This essay is my contribution to a larger project in which several Christmas bloggers imagine an ideal line-up of Christmas Eve TV entertainment. Check out Snow Miser’s post here, and see Joanna’s post at Christmas TV History.com here.
What would you watch if you got to hijack the airwaves for Christmas Eve? That’s right, you get to run the TV station and you can air whatever Christmas movie you wanted, be it a made for TV Christmas Flick, or a huge Hollywood blockbuster or how about your favorite TV special, or Christmas episode? Would you stick to the classics?
When asked this question, I started putting some real thought into it. I decided that not only would my Christmas programming schedule include Christmas shows and movies, but I’m only going to air only Christmas commercials during my programming, as well!
My perfect Christmas Eve line up starts off in the late afternoon with the classic flick, ‘A Christmas Story‘. A fun tale set in the 1940’s about a boy named Ralphie who has to convince his parents, teachers, and Santa that a Red Ryder B.B. gun really is the perfect gift for him. By the way, Ralphie says ‘Red Ryder BB Gun’ 28 times.
Next up we have some animation and cartoons coming on! You just can’t have a decent Christmas eve without Burl Ives singing something, right?
You guessed it.. I’m talking about my favorite singing snowman in the 1964 Rankin/Bass Classic, ‘Rudloph the Red-Nosed Reindeer‘.
Probably the most popular of the Rankin/Bass animated Christmas TV specials ever made. It’s got several story lines going on; Rudolph’s crush, an abmoniable snowman, an un-happy elf and they all go on an adventure for the ages.
A short commercial break…
I’ve never been more excited about a modern day Christmas commercial, than the 2010 Target Christmas commercial “Electronic Santa” by Blazer Force.
(You can download the MP3 here, Courtesy of Target.com) Who didn’t boogie in their seat a little each time this upbeat electronica song bounced across the screen? But for my commercial break, you aren’t getting the 30 sec clip, you’re getting the extended version! Getting off the couch to dance is totally acceptable!
Now that you worked off a little eggnog dancing, have a seat because up next we have ‘A Flintstone Christmas‘. This 60-minute animated Christmas television special was produced by Hanna-Barbera Productions and first aired on NBC on Wednesday December 7, 1977.
In this Christmas special, Fred Flintstone and Barney Rubble have to step in and try to save Christmas for children all over the world by taking Santa Claus’s place when he sprains his ankle on Fred’s roof.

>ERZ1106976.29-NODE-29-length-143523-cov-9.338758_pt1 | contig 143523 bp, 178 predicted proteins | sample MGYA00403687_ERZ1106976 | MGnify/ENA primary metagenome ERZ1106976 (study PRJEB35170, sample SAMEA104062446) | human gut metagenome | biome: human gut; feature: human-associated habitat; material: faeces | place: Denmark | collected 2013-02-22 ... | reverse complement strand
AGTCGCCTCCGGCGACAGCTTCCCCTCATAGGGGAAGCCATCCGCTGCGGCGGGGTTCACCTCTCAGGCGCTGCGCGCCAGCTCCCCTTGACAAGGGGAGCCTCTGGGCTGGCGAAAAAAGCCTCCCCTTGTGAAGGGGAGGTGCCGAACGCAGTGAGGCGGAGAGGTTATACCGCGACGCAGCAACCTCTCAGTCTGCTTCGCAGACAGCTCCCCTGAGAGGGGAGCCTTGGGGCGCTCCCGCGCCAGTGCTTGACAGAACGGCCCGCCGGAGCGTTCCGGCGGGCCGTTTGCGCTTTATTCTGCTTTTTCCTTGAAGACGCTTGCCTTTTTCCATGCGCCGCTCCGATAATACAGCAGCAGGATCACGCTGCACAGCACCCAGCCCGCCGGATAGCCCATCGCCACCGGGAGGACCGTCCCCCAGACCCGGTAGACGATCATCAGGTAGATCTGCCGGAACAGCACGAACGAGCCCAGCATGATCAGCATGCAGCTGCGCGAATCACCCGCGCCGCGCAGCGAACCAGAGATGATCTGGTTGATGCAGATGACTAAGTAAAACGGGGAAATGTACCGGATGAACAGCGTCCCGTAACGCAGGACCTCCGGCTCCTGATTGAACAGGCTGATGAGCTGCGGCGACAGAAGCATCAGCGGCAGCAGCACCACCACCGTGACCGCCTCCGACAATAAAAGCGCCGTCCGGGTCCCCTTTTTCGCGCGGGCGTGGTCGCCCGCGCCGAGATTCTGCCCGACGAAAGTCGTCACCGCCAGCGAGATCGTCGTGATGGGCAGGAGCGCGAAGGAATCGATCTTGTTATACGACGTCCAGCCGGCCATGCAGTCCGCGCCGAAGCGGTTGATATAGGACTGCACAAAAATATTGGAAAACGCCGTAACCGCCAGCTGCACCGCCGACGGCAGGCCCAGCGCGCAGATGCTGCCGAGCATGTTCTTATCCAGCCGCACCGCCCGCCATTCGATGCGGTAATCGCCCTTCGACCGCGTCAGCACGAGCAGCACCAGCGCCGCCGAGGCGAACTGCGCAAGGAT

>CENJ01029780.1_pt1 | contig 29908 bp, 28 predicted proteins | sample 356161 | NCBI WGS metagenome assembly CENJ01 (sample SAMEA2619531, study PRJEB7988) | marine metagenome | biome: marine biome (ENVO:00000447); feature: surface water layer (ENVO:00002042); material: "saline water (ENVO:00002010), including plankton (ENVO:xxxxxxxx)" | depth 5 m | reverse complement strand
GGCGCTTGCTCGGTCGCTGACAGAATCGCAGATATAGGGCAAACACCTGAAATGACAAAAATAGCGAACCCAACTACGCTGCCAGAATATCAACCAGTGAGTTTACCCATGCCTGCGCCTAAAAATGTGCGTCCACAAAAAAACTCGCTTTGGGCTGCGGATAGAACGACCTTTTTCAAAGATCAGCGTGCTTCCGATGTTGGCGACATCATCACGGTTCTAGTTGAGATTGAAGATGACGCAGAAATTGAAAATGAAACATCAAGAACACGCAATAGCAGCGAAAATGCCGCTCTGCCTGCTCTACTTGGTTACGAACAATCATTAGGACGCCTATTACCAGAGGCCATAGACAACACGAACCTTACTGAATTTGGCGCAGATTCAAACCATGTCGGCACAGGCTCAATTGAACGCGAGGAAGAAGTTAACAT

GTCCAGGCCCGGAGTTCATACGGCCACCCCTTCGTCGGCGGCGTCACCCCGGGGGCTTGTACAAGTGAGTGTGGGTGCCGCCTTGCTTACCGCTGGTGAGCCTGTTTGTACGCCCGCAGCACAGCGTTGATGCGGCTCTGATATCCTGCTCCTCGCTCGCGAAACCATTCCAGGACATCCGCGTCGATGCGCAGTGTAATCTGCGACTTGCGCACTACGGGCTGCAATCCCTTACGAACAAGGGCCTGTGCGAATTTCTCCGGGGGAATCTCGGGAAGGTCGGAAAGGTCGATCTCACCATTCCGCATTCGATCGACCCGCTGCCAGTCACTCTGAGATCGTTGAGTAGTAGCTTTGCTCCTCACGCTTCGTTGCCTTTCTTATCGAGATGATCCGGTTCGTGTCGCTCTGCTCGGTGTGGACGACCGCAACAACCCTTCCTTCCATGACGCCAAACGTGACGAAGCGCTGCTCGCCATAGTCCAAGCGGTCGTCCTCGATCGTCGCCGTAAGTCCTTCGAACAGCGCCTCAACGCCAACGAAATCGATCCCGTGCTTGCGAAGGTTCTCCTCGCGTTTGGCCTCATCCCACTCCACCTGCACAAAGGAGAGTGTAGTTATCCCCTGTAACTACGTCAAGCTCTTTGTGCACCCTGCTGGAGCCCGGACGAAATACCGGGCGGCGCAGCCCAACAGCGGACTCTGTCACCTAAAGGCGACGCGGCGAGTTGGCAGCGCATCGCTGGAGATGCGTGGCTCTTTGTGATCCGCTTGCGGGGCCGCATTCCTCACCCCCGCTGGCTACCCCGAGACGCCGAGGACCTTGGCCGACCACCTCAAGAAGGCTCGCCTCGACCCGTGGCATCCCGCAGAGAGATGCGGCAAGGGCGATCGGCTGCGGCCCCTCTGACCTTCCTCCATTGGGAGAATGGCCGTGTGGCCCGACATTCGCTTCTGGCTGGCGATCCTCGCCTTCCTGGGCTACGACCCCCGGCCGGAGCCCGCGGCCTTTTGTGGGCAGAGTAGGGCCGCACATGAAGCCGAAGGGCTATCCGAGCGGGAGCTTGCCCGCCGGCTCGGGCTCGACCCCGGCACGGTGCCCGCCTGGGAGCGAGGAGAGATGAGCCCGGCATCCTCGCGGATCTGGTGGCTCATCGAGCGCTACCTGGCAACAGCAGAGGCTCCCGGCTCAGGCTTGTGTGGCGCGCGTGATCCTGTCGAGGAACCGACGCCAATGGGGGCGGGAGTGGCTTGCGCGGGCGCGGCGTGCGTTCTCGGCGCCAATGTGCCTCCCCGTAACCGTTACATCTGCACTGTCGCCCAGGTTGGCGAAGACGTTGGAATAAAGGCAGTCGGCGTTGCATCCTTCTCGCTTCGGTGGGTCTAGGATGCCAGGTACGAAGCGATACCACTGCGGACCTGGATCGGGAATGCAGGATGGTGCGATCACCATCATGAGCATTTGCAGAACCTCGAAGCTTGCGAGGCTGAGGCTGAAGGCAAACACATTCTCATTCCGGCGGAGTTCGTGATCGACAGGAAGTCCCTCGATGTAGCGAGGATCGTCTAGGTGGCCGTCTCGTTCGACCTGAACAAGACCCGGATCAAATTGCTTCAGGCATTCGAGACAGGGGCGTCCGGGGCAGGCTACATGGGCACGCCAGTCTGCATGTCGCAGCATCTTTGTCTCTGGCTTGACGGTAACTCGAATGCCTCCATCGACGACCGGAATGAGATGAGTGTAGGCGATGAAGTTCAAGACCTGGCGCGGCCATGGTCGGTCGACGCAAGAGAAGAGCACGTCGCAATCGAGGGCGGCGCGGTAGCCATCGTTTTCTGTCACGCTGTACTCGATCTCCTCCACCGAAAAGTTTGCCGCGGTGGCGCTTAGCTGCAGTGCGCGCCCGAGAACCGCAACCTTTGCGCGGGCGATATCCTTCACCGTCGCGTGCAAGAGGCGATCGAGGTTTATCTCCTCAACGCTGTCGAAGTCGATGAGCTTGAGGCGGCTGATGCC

I’m going to air one of my most favorite specials of all time, the forgotten Christmas classic ‘The Bear Who Slept Through Christmas’ 1973. The story focuses on Theodore Edward Bear (Ted E. Bear for short) who is curious about Christmas and decides to go searching for it while the other bears hibernate for winter.
While the rest of the world is getting ready for Christmas, all the bears in Bearbank are getting ready to sleep… except for Ted E. Bear. Ted gets curious about Christmas so he learns the meaning from Santa Claus himself. By the way, it is streaming on Netflix!
I have to air the 1941 9 minute short – ‘Tom & Jerry’s The Night Before Christmas‘. Snow Miser recently wrote a review, you can find it here. It’s just plain old fun, with classic Tom & Jerry hijinks.
For our last animated special, I just couldn’t leave out the 1966 classic ‘Dr. Seuss’ How the Grinch Stole Christmas!‘. I really couldn’t imagine a Christmas without it… I grew up watching it on CBS each year. I remember running to the tv and being glued there the whole time… and I still watch it each year!
Next up, since this is MY ideal Christmas eve line-up, I absolutely have to include one of my most loved shows on TV as a kid, the Christmas episode of The Monkees. It’s original air date is December 25, 1967. I always loved the antics of Peter, Mickey, Mike and Davy… in this episode the group has to teach a neglected boy about the magic and love of the season. The neglected boy just happens to be Butch Patrick, little Eddie Munster.
My favorite thing about this episode is the ending when the guys do an acapella rendition of the Old Latin Christmas Carol, “Ríu, Chíu,” Then, the Monkees introduce their soundstage crew as the end credits run.
To end my perfect Christmas Eve programming, it’s time to curl up with the pop corn and watch the laugh out loud funniest Christmas movie of all time, ‘National Lampoon’s Christmas Vacation‘.
This classic, is hands down my favorite Christmas movie of all time, and the perfect end to an awesome evening of Christmas on TV gluttony.